Michael Rotondi introduces Adèle Naudé Santos, nothing that she he has been the chair of the architecture program at the University of Pennsylvania where she hosted an annual Design Week event that became critical in forming relationships between many architects, including Craig Hodgetts, Wolf Prix and Michael Sorkin. She is currently working on a project for an affordable housing development in North Hollywood that she won in a competition sponsored by MOCA. Santos has broken many barriers for women in architecture, principal of her own firm and practicing for over twenty years with experience in both architecture and urban design.
Santos describes how before coming to the United States she practiced for four years in southern Africa, leaving temporarily – she assumed – to teach for a year. A decade later she got back into practice by entering a series of competitions. Thinking of architecture as a humanistic discipline, she believes that it should not be approached too abstractly. She struggles in her projects to make them contextually, culturally, and technologically appropriate.
Santos presents a house project which she says has two faces: the very private side facing the street, and the garden facing side that flows with the landscape. The house opens up as you move around it. From the children’s room on the second level, they can see out but people can’t see in. The disconnection between the geometries of the first and second floor creates terraces and opportunities for ventilation. Santos also shows a series of projects in which she explored a habitable staircase, and ways of cutting through spaces to allow the penetration of light.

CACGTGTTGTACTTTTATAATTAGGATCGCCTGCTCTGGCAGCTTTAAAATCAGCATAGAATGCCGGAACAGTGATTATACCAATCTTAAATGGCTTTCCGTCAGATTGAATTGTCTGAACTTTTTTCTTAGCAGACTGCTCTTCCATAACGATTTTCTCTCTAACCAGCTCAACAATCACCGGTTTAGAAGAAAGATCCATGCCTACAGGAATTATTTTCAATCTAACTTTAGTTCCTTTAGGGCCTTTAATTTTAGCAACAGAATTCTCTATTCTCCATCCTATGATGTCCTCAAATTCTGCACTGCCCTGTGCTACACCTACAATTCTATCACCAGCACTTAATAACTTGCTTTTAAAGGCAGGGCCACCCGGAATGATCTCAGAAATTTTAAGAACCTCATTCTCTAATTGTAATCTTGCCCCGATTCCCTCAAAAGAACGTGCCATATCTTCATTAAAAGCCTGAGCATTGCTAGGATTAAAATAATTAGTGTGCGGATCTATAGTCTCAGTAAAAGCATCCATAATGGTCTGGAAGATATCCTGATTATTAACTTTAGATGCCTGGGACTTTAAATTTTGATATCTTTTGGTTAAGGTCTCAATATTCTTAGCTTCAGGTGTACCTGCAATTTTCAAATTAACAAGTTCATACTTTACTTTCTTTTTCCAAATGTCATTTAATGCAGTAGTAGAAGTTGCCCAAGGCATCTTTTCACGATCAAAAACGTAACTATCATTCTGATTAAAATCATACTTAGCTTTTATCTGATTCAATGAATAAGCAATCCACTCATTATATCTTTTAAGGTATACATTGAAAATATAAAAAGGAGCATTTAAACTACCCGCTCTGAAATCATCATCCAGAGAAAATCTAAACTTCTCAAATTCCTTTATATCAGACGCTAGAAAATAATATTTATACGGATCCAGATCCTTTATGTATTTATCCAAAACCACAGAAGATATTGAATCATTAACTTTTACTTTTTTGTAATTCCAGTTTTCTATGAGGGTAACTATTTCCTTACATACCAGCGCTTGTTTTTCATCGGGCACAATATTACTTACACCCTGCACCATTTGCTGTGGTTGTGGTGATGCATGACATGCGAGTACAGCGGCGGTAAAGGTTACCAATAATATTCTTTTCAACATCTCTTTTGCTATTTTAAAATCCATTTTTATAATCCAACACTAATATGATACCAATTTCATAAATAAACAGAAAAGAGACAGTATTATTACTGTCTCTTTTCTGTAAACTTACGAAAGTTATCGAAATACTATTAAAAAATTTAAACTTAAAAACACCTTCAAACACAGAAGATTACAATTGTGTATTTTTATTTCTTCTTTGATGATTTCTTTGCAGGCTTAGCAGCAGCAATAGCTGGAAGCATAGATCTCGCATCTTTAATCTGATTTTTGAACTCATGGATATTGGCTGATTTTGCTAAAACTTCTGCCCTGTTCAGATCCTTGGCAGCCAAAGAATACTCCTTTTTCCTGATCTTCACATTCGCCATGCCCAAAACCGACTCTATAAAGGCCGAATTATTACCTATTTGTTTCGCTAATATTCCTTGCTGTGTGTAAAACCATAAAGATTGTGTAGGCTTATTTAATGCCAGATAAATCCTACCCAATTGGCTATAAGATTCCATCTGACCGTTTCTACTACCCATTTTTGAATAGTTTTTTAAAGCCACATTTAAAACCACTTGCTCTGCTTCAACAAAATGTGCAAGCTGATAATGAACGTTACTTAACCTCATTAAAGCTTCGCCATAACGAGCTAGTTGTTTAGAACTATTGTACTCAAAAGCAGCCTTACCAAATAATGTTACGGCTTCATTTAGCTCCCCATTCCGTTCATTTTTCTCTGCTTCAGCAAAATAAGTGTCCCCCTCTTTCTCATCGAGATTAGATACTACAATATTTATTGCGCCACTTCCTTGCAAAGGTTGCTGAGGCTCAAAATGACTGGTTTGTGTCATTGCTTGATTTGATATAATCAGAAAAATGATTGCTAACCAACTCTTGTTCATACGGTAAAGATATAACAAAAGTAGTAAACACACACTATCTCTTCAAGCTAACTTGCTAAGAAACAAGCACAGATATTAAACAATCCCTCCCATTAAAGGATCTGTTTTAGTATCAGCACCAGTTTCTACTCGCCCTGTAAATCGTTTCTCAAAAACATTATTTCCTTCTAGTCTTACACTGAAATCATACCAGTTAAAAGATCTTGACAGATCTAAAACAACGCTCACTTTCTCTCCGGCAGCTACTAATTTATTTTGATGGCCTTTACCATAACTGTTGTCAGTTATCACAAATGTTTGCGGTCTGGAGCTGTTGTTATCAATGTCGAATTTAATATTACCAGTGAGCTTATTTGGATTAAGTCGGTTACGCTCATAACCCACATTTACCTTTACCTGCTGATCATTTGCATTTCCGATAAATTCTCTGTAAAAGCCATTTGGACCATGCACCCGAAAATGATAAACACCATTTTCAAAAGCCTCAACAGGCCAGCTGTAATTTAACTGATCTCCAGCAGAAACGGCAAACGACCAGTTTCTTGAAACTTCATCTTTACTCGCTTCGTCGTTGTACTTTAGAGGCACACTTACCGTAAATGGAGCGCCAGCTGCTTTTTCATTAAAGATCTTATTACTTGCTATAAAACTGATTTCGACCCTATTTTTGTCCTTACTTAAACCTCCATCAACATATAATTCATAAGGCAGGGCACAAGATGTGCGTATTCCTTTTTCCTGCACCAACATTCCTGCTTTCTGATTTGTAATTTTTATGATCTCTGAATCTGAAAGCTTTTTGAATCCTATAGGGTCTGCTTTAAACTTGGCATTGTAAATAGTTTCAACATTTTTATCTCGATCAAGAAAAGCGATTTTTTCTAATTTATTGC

Santos presents her competition project for a Los Angeles Arts Park, in collaboration with Hodgetts and Fung, and Rios Pearson. Her design began with an analysis of the irrigation system. She proposed planting trees as a way of reenacting the development of the valley over time. The proposal uses water towers to signal the presence of the park while irrigation canals form the pedestrian walking paths.
Santos discusses Kachofugetsu-kan, a project for a client in Japan who wanted a building for his offices, plus an art gallery on a site barely big enough for a house. In the resulting terraced building provides each office on every floor with a different view, and a theater space. Another project for the same client called Tokyo Fantasia also features a zigzagging staircase and invites the public to pass through it like a street.